The mallard is one of the most popular ducks of waterfowl hunters and birdwatchers alike. It's commonly seen in wetlands, ponds and lakes in rural areas and cities throughout Minnesota.
General description: A large puddle duck that's most easily recognized by the male's glossy green head and white neck collar.
Length: About 24 inches long.
Weight: 2 1/2 to 3 pounds.
Color: Male mallards (drakes) have a glossy green head and white neck collar. Females (hens) are mostly brown. Males and young birds look like females in the summer. Both sexes have a blue patch on the wing.
Sounds: Mallards are very vocal. Hens use a loud, long series of quacks; drakes have a low-pitched "wheat" call.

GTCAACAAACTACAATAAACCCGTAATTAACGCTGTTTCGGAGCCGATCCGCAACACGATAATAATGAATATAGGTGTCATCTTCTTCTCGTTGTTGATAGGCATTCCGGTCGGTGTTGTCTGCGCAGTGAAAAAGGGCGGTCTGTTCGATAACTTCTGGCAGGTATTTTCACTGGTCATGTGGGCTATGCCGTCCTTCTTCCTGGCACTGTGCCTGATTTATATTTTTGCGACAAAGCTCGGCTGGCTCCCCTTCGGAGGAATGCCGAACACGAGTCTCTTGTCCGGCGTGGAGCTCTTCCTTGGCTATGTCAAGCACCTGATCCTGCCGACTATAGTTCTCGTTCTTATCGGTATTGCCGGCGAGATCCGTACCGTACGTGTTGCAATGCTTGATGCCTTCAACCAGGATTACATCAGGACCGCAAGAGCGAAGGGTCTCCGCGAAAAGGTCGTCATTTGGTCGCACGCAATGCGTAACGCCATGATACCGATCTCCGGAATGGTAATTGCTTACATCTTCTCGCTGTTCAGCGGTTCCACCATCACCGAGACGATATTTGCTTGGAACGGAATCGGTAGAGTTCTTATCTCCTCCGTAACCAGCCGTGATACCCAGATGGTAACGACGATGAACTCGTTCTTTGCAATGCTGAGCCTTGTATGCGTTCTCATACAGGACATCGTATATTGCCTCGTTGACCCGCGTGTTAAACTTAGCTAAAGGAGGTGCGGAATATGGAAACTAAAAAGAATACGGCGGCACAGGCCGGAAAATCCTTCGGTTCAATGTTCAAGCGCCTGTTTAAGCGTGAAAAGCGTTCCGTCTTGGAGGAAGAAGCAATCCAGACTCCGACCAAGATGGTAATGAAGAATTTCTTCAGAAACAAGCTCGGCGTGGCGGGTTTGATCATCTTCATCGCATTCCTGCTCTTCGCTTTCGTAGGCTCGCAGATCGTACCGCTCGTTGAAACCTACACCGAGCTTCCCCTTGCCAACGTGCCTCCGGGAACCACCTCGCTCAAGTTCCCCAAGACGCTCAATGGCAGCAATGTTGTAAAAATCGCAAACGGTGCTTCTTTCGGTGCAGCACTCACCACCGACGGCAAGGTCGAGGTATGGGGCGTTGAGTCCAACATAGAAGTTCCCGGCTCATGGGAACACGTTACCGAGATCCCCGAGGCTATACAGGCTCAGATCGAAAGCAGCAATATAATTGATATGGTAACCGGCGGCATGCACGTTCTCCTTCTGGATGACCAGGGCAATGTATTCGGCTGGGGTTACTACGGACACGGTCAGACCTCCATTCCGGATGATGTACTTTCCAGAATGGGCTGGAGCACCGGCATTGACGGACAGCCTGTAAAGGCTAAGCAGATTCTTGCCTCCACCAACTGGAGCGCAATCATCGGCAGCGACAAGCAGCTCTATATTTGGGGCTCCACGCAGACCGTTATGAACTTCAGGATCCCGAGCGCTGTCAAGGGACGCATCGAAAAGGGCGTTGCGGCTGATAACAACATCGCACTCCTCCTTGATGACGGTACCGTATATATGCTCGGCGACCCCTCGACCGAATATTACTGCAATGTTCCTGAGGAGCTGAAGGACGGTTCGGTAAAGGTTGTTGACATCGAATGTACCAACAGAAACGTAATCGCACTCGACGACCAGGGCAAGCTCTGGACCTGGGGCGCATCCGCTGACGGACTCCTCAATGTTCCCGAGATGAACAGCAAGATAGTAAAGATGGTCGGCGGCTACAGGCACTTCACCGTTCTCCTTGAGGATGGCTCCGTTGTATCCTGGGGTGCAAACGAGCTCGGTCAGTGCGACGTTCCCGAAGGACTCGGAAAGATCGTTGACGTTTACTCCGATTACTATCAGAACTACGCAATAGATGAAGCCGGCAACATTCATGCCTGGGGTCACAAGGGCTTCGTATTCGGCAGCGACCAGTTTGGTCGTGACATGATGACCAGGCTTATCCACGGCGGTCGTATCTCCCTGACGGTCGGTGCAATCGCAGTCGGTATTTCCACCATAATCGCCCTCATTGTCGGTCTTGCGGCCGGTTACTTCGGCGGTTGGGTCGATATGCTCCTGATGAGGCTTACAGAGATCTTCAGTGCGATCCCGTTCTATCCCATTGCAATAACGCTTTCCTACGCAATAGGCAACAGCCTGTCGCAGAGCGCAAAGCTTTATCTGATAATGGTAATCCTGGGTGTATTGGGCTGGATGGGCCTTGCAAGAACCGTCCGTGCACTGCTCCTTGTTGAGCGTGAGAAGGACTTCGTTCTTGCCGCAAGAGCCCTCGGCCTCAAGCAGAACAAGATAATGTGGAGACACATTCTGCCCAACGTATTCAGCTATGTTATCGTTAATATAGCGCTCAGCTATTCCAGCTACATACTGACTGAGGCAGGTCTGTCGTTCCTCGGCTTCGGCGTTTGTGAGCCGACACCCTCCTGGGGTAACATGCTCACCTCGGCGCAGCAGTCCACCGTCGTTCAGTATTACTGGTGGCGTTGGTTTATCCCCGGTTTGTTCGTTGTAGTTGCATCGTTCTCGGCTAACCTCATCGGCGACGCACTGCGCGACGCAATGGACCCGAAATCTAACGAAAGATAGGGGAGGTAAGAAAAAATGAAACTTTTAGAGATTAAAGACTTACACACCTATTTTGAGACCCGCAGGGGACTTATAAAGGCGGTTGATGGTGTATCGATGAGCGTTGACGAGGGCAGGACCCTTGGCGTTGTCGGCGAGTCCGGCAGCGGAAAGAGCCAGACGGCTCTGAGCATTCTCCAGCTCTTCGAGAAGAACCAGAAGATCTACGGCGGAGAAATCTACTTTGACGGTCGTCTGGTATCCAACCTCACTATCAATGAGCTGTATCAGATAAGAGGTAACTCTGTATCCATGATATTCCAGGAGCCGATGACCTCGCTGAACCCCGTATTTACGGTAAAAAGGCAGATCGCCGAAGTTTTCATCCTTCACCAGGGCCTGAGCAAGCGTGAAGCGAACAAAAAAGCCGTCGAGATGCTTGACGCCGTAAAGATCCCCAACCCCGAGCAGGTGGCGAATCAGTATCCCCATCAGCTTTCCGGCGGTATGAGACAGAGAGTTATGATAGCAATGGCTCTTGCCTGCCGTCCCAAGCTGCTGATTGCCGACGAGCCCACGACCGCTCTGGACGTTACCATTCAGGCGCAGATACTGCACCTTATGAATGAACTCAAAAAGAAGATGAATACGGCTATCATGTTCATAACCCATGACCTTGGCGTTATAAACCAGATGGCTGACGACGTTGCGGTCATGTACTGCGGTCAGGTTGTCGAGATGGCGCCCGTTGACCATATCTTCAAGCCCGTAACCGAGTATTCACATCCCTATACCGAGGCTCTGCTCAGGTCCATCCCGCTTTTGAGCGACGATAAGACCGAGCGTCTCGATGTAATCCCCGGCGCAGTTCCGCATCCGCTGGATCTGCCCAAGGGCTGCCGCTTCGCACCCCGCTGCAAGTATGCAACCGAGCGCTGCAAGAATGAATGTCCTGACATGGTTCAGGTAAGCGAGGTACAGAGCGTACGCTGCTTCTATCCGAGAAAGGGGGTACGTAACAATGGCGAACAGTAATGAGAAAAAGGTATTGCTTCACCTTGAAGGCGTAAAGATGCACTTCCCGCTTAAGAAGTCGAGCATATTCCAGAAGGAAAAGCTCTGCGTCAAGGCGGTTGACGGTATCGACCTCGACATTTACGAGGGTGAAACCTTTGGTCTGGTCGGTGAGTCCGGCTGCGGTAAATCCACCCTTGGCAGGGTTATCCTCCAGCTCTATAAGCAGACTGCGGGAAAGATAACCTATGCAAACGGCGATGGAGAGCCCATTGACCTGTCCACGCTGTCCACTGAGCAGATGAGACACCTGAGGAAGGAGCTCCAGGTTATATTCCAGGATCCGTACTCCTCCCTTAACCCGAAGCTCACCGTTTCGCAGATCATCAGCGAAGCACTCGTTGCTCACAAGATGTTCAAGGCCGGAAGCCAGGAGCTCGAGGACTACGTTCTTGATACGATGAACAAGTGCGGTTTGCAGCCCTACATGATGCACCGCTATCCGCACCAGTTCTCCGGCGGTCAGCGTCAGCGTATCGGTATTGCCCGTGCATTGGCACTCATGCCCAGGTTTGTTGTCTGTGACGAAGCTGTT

In Minnesota, mallards mate in late winter or early spring. Nests are built in dense vegetation, and hens lay five to 14 eggs, which take 26 to 30 days to hatch. Newborns are covered with down; they begin to fly 49 to 60 days after they're hatched.
Sedge seeds, grasses, smartweeds, aquatic plants and insects, corn, grains, snails and wild rice.
Foxes, coyotes, skunks, mink and raptors.
Lakes, marshes and flooded grain fields. Mallards range more widely than any other duck. They're found throughout the United States and Canada during the breeding season, and migrate to many southern states in the fall. They're also found in Africa and Asia, Europe, Australia, New Zealand and almost everywhere in between.
The key to future mallard production is protecting wetlands and prairie grasslands throughout Canada, Minnesota and North and South Dakota.
Mallards swim with their tail held above the water, so when trouble comes, they can spring directly out of the water and into the air.